How Does The Internet Work?

In this video, we are going to dive deep into how precisely does the Internet work. Because here’s the thing that we use every single day and we simply take it for granted. So before we begin developing impressive websites and web applications for others to reach through the Internet, we must know the fundamentals of how the Internet operates.

So what exactly is the Internet?  

Well, a lot of people believe it as a cloud. Something that is hanging around in the air. It is super complicated and very tricky to understand.  However, that is not the case. The Internet is straightforward. All it is just a long piece of cable. Also, the cable connects various machines.

So you might have one computer that is in one country and another computer in another one. Also, they can communicate with each other and transfer data through this large cable.

Now some of these computers connected to the internet have a very unique job. They have to be online 24/7, ready to assist you all of the data and the records that you are asking when you try to access websites. So the machines that are doing that job, we call it a server.  The machines that any user would use to access the internet is called a client.

How Does The Internet Work?  

Now you can presume a web server as a large library that is accessible 24/7. So you can go in there at any time of the day and request “I want to see Google’s home page” or “I want to see the latest video on YouTube.” Also, it would be up to help you with all of the files and data that you would want to be able to see whatever website it is that you requested.

Now you can assume if there is a library that is large enough to house all of these websites. then it is going to be challenging to instantly find the thing that you need out of this large library, right?

So how is this problem resolved on the Internet?

Well, let’s say that you are relaxing at home on your computer and you type in google.com, as you need to go over to the main Google home page. What follows behind the view is that your browser will send a message to your Internet service provider or ISP. These are the people you pay to be able to access the Internet.

Now the information that you’re sending the ISP is “I want to see google.com.” They will then send that message to something called a DNS server or a domain name system server. A DNS server is basically a kind of like a phone book. What follows when you perform that request through your browser is the DNS server will look up in its database as to what is the specific IP address of that website that you’re attempting to access. Every single machine that’s attached to the internet has a unique IP address, which is like a postal address of your machine. So that when someone needs to transfer or accept files on the Internet, each machine can be found by their unique IP address. Once that DNS server obtains the IP address, it transfers that back to your browser.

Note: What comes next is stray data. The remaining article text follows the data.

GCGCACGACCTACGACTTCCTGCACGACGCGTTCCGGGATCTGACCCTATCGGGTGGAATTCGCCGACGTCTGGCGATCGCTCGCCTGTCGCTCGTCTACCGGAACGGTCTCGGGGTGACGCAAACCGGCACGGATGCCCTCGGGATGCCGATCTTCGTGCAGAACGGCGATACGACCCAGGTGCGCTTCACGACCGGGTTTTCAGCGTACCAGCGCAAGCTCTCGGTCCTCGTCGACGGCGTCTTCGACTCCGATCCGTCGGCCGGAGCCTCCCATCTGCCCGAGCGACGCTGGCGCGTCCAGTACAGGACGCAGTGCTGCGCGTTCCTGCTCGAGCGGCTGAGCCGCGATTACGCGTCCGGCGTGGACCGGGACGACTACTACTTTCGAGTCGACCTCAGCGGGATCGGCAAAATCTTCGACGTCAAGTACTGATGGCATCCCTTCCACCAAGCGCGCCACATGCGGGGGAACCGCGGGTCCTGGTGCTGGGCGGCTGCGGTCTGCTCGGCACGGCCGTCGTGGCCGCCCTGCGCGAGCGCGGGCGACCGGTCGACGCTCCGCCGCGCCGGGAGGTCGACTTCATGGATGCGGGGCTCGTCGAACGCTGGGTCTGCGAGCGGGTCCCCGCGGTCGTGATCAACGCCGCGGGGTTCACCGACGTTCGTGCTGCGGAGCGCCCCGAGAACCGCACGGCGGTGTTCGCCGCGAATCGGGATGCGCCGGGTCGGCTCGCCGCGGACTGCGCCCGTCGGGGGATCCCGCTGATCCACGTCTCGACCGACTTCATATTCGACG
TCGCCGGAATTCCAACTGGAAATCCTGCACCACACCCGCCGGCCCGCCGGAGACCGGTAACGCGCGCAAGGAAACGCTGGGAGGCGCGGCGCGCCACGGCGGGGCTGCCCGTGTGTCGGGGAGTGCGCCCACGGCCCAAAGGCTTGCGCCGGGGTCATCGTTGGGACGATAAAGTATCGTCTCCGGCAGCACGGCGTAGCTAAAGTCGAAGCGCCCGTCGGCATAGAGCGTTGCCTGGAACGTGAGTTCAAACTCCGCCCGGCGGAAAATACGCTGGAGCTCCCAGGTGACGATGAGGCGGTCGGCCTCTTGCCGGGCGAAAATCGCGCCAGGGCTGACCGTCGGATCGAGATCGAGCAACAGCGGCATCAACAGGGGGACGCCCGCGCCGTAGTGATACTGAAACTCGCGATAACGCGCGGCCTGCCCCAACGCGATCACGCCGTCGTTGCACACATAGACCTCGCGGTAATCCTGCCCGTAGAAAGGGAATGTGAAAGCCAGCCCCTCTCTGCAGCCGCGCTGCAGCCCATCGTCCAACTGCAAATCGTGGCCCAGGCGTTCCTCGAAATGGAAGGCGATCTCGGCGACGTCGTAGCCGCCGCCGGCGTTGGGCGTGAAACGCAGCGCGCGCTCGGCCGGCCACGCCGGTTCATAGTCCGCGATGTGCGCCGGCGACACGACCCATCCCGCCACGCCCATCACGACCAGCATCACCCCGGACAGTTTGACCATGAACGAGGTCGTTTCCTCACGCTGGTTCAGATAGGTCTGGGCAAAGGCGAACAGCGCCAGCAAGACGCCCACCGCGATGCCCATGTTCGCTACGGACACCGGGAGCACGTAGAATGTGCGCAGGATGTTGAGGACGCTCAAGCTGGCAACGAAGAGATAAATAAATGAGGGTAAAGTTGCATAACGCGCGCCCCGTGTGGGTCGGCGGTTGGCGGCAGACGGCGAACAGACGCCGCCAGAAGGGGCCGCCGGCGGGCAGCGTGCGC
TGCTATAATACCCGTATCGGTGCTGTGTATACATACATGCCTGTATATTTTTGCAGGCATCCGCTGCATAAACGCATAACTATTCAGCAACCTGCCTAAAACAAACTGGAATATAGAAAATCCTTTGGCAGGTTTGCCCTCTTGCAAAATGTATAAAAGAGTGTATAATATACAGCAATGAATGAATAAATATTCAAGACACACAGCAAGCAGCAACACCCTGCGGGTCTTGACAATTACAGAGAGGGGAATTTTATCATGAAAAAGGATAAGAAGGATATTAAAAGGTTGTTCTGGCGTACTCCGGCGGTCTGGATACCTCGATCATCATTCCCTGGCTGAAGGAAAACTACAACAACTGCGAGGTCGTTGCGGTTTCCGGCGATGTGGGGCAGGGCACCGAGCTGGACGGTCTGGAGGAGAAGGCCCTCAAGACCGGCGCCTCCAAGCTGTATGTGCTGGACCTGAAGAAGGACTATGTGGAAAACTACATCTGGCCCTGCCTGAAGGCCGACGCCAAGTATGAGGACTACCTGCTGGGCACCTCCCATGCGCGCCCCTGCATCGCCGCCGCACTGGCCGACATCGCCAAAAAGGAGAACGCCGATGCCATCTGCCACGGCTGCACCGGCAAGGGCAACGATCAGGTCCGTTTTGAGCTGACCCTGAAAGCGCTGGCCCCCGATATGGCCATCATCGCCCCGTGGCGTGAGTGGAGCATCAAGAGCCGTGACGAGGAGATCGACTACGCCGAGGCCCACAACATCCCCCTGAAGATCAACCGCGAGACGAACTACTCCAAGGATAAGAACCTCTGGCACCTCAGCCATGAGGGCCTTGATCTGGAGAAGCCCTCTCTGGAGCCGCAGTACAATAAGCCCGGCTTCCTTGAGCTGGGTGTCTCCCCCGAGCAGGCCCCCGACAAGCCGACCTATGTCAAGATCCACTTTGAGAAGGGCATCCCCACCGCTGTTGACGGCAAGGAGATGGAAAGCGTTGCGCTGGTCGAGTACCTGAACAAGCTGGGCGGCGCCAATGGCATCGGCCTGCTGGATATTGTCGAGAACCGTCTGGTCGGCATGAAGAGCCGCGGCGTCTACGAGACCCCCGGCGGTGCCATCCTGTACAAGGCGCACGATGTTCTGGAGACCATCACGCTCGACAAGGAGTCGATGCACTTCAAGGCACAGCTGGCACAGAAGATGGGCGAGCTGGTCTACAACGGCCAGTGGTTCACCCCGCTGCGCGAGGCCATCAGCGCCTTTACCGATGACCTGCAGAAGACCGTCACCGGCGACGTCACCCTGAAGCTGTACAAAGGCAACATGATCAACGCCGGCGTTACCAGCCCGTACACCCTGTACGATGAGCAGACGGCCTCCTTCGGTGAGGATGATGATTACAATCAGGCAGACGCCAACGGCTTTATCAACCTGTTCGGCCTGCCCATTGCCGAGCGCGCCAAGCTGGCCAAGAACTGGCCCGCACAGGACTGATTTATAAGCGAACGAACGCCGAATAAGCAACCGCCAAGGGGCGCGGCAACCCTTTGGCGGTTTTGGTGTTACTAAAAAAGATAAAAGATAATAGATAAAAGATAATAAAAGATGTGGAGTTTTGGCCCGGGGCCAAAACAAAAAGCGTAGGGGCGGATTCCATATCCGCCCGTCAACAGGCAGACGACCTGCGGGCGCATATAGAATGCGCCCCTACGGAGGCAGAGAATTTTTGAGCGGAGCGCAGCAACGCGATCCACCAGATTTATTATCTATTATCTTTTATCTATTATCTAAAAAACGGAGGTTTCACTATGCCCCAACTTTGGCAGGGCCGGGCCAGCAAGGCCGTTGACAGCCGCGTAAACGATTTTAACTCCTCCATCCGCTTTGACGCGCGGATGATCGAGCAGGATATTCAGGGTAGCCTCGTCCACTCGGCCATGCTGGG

If you go to the website submarinecablemap.com, you can see all of the submarine cables that power the Internet. Also, the Internet is composed of these large sprawling pieces of wires, linking all of the world’s Internet users. As you can presume it is a pretty complicated world out there. Now suppose you are sitting in your home and you need to view a website that is hosted in the United States or any other country different from yours, then your browser would have to perform a call that goes within one of these cables to reach that country.

Moreover, once those machines receive your request, they will send back all of the related data. Again, through these large cables. To navigate all of these underwater or above water wires, all you have is an IP address. It is like as if you are sending a letter midway across the world and the only hope for the letter to reach your friend is that postal address on the front of the envelope.

So, once you have the IP address of the website that you want to reach, then your browser transfers another message through the Internet service provider through these cables to the server that is located at that location 216.58.210.46. Moreover, the machine that’s resided at that address is, of course, the Google server. And on this server. The server then transfers all of the files back to you through you get to see the Google home page in your browser. All of these happens in a matter of milliseconds. Moreover, just to think the journey that your data has gone on, travelling through the world thousands of times every day.

So, as now you know the specific address where you can locate the Google home page, why don’t you give it a go? Open your browser and type in 216.58.210.46, then hit enter to see the Google home page is served up to you through the Internet.

Well, that was all for the internet! Do check out some amazing information on how does Alexa work and let us know if you found these helpful in the comments section below!


Team Explified

We like sharing new ideas and helping creative people do better at whatever their creative calling is. Explore, explain, express, experience and experiment more with Explified!

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